Education is a powerful thing. Combine education and community and watch your business grow. When I was in the market for new clients, I would throw educational events—sometimes for free, sometimes for a small fee, sometimes for charity, and sometimes for big bucks. But whether or not you make immediate money, providing education to the community sets your company up as the authority in your industry. And being the best of the best is always a good thing. Bonus: educational events always make great press.

When I wanted to make a big impact, I would throw larger-scale community events like health and wellness fairs. You can charge for booth space to cover your costs, get your own name out in the public sphere, and raise awareness for a topic you clearly care deeply about. Win-win-win.

When I wanted to reach a warmer audience, I would host smaller seminars at my clients’ workplaces. Have a client who comes in regularly, but works at a high-stress job? Ask them if they think their co-workers would benefit from a seminar on stress relief and in-office exercise techniques. Not only do you have an “in,” but you have someone who will sing your praises long after you have left.

No matter what type of event you throw, always remember to get their information (name, email, phone) and have a planned call to action. Maybe it’s contacting someone to tell them they won a free class, or maybe it’s more formal, sending everyone a link to book a free 15-minute call with you where they can ask any specific questions.

Whatever your plan, make sure you reach out right away and start making more solid connections. This is what’s called nurturing a lead or nurturing your client. They may not be paying you yet, but at least they are listening and interested, so don’t blow it by ghosting them completely. Just meeting them once isn’t always enough to gain their full trust.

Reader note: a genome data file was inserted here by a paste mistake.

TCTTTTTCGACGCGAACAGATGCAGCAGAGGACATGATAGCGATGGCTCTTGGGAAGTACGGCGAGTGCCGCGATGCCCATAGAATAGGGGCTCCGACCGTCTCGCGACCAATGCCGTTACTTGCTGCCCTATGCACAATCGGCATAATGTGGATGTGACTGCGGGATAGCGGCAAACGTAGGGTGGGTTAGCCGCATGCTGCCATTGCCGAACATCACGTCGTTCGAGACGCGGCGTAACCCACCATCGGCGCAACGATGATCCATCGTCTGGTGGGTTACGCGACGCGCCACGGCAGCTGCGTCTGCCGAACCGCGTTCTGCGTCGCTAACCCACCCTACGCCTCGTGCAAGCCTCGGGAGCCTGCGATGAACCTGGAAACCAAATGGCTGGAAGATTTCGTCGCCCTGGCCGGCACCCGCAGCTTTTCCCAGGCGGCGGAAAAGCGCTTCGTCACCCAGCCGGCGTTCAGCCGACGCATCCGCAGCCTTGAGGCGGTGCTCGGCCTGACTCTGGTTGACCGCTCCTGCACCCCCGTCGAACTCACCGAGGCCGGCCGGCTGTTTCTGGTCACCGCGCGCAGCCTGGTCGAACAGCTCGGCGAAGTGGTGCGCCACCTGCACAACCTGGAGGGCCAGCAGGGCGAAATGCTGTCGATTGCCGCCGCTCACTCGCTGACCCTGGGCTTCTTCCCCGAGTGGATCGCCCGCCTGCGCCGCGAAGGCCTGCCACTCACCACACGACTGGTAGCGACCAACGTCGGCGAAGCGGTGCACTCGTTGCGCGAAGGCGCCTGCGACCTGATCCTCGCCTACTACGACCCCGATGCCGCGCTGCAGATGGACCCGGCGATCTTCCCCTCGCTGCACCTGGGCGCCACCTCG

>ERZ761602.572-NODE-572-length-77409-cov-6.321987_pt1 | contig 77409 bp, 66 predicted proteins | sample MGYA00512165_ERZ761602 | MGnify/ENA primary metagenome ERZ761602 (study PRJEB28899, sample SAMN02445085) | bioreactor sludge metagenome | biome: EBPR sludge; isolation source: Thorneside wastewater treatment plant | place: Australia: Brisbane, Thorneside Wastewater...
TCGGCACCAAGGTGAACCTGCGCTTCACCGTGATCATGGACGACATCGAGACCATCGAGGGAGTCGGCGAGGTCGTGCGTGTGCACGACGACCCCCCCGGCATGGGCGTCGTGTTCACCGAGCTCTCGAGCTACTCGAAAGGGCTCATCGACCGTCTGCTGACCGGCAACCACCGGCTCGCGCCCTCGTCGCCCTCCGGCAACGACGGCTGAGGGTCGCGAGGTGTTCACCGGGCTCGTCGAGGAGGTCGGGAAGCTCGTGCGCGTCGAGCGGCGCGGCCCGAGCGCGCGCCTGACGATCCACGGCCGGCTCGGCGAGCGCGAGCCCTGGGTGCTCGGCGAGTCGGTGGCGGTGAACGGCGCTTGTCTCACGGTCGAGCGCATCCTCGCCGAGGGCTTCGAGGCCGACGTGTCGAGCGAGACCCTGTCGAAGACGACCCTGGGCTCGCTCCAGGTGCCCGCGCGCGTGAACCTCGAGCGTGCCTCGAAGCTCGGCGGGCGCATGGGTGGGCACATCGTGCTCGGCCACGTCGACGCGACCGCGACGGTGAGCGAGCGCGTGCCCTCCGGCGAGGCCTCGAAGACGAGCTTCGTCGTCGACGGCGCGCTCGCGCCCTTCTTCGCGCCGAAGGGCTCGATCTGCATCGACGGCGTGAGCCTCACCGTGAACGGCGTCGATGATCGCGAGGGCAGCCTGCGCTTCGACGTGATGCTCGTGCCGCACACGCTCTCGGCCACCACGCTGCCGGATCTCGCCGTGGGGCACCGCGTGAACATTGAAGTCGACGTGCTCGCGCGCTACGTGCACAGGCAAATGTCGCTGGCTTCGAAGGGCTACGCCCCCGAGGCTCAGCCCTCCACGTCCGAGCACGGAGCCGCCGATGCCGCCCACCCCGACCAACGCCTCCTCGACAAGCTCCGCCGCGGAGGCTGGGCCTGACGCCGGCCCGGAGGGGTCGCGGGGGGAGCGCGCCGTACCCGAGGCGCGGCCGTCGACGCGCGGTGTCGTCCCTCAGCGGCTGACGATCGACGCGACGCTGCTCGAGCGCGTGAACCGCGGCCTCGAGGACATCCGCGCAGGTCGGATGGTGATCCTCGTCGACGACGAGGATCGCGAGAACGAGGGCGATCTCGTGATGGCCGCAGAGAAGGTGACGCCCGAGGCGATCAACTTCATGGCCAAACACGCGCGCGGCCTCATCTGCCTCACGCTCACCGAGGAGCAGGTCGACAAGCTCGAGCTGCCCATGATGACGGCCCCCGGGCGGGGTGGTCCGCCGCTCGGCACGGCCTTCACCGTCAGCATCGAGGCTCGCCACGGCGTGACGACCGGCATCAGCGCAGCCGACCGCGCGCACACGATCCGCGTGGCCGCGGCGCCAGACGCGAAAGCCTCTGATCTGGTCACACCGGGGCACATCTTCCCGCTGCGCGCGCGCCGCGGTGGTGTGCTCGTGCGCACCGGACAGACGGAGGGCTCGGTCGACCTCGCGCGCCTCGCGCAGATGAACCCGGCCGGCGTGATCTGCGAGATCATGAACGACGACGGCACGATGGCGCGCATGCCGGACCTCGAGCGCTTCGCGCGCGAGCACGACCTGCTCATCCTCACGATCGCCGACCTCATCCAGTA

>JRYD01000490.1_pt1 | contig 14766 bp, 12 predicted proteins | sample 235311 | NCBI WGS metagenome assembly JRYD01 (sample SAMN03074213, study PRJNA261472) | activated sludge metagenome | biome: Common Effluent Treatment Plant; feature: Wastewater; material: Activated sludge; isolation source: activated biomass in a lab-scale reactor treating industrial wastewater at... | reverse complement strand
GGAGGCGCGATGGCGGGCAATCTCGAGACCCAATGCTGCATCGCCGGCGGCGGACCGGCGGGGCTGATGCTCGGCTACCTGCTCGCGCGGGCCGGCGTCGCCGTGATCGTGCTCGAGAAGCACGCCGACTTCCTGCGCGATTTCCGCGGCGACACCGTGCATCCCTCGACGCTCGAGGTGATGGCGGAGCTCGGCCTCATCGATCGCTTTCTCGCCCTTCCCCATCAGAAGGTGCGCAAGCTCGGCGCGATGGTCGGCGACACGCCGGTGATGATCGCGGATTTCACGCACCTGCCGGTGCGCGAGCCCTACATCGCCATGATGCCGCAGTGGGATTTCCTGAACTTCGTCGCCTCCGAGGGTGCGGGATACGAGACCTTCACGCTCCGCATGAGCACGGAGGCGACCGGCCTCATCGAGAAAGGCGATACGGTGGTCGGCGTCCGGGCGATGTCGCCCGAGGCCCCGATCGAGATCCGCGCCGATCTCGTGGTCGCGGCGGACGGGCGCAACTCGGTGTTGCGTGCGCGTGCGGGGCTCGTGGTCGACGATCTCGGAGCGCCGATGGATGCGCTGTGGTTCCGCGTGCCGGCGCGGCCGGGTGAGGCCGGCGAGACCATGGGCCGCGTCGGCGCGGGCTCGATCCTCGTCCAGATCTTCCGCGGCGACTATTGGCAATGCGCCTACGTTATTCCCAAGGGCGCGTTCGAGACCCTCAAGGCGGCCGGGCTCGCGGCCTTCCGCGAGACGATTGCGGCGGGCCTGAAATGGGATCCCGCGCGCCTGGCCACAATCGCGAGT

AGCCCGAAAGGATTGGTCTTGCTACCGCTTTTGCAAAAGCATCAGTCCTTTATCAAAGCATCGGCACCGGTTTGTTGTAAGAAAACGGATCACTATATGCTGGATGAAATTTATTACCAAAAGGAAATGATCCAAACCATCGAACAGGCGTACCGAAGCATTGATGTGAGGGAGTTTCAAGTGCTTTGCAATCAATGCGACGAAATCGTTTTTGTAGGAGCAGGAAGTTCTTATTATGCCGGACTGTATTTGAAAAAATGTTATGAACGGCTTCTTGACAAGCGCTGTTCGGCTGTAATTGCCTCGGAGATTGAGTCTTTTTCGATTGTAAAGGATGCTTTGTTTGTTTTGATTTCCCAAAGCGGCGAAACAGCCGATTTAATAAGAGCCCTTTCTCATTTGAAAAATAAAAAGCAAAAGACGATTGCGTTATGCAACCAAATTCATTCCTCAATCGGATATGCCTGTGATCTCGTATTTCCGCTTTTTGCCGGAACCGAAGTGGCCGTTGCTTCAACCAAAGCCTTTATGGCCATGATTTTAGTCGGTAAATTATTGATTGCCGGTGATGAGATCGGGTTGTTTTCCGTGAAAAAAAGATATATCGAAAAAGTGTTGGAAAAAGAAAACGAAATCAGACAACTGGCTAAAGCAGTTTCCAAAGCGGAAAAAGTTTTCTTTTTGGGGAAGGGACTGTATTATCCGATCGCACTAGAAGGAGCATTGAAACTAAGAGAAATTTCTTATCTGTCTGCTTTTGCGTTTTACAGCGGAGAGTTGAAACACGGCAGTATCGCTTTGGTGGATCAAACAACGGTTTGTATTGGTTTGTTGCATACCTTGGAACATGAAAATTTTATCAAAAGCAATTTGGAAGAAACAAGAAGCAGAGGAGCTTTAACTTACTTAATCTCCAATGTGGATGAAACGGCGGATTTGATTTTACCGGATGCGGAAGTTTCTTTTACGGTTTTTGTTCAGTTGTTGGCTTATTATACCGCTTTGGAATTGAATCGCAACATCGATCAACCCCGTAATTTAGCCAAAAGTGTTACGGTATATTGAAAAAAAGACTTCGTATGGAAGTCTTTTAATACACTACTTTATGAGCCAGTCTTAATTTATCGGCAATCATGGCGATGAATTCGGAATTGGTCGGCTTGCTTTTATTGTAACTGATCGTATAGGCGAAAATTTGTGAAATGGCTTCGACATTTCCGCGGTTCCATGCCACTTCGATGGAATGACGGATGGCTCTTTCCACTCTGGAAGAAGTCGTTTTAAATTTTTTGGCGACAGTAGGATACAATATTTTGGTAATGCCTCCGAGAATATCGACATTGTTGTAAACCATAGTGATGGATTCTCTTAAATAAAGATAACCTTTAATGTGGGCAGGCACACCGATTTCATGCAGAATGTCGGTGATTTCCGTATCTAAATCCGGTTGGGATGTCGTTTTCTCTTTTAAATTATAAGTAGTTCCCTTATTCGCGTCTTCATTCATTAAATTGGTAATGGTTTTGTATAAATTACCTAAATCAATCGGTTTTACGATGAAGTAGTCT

Create Content

Ug, I know. For some people, this is so easy, and for others (*raising my hand*) it can be painful. But there is no doubt about it, creating helpful content goes a long way.

Blog posts, smoothie recipes, workout tips of the week, student spotlights, instructor shout-outs, YouTube tutorials, so much can go into content creation. Not only do these tidbits help create authority, but they also give your audience something to connect with and something to learn.

When you are creating content, the most important piece of advice I can give you is just to publish it already. Perfectionism is the enemy of progress—I should know! I have fallen victim to perfectionism countless times. But in the end, having information out there is far more important than having the perfect information out there, because, spoiler alert, there is no such thing as perfect.

So even if you don’t look 100% for your video tutorial, or your article just wasn’t hitting the mark, it’s important to move forward. There will always be time to go back and tinker, but you don’t want to miss an opportunity because you are obsessing over the use of a dash or ellipses.

Just do it. Progress is progress.

From there you will build credibility, you will start to list higher on google, and you will get more clients!

How do you market your business when you are on a tight budget?